The music of Rick Wakeman and YES

Pinball1970

Valued Senior Member
Actually the prog band YES made it up, 1973 Album "Tales of the topographic ocean."

Rick Wakeman thought it was a step too far and left the band.
 
Actually the prog band YES made it up, 1973 Album "Tales of the topographic ocean."

Rick Wakeman thought it was a step too far and left the band.
Good album, though. Wakeman felt there was too much padding, musically speaking, although maybe he felt there were just not enough notes for him to play! ;)
 
Good album, though. Wakeman felt there was too much padding, musically speaking, although maybe he felt there were just not enough notes for him to play! ;)
The title "the revealing science of god" popped into my head when I was replying so I googled it
They actually wrote the outline whilst touring "Close to the edge."
It was a Jon Anderson/Steve Howe project so Wakeman was not that involved.
I would have to listen again with fresh ears.
When I first heard it I thought it was a bit much. The Yes Album, Fragile and Close to the Edge were so amazing, tales was out of reach.
 
Good album, though. Wakeman felt there was too much padding, musically speaking, although maybe he felt there were just not enough notes for him to play! ;)
Recently read an interview with Rick Wakeman. He said that you have to understand music to play it, and he didn't understand Tales of Topographic oceans. So he didn't play... He also had the band pay him in beer for that one.

I didn't understand it either. Sold my copy to the Half Price Book store.
 
Recently read an interview with Rick Wakeman. He said that you have to understand music to play it, and he didn't understand Tales of Topographic oceans. So he didn't play... He also had the band pay him in beer for that one.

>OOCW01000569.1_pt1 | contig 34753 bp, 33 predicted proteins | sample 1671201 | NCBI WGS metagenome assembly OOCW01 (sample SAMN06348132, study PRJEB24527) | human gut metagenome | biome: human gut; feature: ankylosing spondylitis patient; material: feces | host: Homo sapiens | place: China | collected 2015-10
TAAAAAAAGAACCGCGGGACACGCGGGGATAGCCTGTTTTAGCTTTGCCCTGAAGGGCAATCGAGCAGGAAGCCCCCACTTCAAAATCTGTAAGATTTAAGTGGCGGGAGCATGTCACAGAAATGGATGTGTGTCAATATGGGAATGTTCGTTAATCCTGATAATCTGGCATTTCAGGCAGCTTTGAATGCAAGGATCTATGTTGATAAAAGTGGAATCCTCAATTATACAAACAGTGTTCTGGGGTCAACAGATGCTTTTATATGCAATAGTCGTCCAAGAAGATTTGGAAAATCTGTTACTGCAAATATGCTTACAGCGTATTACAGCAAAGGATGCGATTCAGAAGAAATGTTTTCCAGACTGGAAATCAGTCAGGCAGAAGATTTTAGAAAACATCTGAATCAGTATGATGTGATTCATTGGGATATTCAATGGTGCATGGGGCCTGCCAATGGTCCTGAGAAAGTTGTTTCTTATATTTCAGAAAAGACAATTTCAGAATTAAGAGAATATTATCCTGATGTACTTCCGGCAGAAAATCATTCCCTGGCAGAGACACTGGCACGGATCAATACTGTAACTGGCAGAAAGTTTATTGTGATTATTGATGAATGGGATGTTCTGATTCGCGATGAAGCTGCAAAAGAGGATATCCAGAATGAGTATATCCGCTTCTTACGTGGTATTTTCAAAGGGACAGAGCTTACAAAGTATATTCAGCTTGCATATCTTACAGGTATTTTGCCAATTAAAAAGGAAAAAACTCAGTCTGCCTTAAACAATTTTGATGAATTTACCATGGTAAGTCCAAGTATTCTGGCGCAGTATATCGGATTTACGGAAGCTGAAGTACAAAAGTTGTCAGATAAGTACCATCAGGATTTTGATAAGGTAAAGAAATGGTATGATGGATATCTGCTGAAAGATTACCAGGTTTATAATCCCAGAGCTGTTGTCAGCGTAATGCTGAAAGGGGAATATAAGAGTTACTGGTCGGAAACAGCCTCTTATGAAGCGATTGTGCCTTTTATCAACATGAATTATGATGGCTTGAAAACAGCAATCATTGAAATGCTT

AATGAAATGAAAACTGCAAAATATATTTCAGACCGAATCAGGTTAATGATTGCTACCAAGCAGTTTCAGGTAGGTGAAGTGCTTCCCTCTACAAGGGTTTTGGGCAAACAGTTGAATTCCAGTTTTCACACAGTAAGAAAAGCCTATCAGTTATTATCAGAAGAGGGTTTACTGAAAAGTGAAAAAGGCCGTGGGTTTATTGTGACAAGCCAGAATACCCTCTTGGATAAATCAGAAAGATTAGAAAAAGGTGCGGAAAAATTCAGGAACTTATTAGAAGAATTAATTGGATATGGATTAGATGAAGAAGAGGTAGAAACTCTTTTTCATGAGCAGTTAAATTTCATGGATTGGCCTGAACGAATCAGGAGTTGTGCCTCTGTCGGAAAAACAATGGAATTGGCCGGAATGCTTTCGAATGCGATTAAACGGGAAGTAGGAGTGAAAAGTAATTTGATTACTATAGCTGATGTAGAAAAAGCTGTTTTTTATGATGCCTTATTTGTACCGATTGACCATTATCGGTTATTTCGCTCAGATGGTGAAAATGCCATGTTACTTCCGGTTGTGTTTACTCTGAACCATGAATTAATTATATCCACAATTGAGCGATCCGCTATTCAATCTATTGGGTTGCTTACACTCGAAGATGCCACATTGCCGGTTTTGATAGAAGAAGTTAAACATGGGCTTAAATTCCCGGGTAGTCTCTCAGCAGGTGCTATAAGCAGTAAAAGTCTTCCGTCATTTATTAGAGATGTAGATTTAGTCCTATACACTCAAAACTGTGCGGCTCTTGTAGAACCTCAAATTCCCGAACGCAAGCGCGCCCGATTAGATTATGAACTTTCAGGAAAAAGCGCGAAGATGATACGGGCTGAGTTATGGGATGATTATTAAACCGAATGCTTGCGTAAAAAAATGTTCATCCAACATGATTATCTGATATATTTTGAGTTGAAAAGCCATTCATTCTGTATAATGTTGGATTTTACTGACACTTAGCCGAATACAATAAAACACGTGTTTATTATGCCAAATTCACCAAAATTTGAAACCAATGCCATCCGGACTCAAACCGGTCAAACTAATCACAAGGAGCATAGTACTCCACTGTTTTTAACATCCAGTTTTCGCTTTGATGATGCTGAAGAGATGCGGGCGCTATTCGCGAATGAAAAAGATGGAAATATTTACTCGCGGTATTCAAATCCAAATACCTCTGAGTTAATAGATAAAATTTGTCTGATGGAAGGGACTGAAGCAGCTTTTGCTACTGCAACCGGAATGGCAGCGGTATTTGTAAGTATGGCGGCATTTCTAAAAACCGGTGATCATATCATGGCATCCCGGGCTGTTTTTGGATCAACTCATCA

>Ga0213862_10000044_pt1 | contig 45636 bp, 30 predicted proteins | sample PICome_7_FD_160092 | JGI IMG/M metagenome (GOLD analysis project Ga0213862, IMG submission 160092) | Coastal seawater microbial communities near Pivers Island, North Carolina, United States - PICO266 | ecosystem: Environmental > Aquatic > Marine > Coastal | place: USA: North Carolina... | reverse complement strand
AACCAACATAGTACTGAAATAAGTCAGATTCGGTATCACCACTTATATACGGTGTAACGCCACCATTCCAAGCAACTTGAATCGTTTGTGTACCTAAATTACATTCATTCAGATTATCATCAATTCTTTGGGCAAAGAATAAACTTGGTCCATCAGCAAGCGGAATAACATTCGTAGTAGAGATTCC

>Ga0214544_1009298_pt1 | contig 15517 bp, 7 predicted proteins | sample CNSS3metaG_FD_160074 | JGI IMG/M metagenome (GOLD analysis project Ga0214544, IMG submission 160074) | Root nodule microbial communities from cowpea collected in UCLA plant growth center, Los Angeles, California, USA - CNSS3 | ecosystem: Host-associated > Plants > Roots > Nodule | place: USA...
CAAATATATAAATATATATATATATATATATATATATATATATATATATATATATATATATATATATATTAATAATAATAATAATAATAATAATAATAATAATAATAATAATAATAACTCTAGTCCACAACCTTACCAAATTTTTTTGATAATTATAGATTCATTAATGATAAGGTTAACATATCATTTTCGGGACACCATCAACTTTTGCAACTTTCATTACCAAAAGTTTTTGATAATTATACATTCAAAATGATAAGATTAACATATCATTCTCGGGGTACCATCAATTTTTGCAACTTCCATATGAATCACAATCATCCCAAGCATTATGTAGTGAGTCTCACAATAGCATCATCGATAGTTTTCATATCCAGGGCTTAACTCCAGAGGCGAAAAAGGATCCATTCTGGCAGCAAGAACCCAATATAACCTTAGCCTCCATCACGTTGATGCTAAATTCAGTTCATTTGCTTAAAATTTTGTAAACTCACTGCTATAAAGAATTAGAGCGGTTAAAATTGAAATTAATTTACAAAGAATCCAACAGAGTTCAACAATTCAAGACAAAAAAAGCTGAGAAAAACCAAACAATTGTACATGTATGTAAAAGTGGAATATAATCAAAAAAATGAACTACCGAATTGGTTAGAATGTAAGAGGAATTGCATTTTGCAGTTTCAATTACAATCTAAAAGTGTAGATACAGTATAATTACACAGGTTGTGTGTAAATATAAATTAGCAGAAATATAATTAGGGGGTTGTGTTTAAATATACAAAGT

I didn't understand it either. Sold my copy to the Half Price Book store.

I dont think I have it.
Not looked at my vinyl for years.
 
Recently read an interview with Rick Wakeman. He said that you have to understand music to play it, and he didn't understand Tales of Topographic oceans. So he didn't play... He also had the band pay him in beer for that one.

I didn't understand it either. Sold my copy to the Half Price Book store.
I followed Wakeman. Had most of his earlier stuff: 6WoHVIII, JttCotE, MaLoKAatKotRT, No Earthly Vonnection, even 1984 and Criminal Record ... right up to White Rock. After that he slipped into an "Elevator Music" phase from which he has yet to emerge.
 
I followed Wakeman. Had most of his earlier stuff: 6WoHVIII, JttCotE, MaLoKAatKotRT, No Earthly Vonnection, even 1984 and Criminal Record ... right up to White Rock. After that he slipped into an "Elevator Music" phase from which he has yet to emerge.
Six wives, Journey...what is the next?
 
Myths and Legends of King Arthur and the Knights of the Round Table. :)

Edit 1: I've got a few of his early stuff, and some Yes. I'm never worried about if a song/album makes sense lyrically as I rarely listen to the lyrics. To me the vocals are just another instrument. They could be singing the telephone directory if it was a good singer and had the right rhythm/rhyme.
But I guess a musicians needs to know what it's about to be able to portray the emotion etc.

Edit 2: Got to love a thread that is ostensibly about god, and ends up about Wakeman! Some might say inevitable! ;)
 
Myths and Legends of King Arthur and the Knights of the Round Table. :)
Damn it I have that somewhere too!
I was a bugger for buying albums because I liked one album.
So, I loved "Can't buy I thrill" Steely Dan so every Steely Dan I came across I got it.
Then I tried to fit listening to all of them with studying.
Some albums ended up on my shelf.
"I'll get round to it." That was one of them.
 
Myths and Legends of King Arthur and the Knights of the Round Table. :)

Edit 1: I've got a few of his early stuff, and some Yes. I'm never worried about if a song/album makes sense lyrically as I rarely listen to the lyrics. To me the vocals are just another instrument. They could be singing the telephone directory if it was a good singer and had the right rhythm/rhyme.
But I guess a musicians needs to know what it's about to be able to portray the emotion etc.

Edit 2: Got to love a thread that is ostensibly about god, and ends up about Wakeman! Some might say inevitable! ;)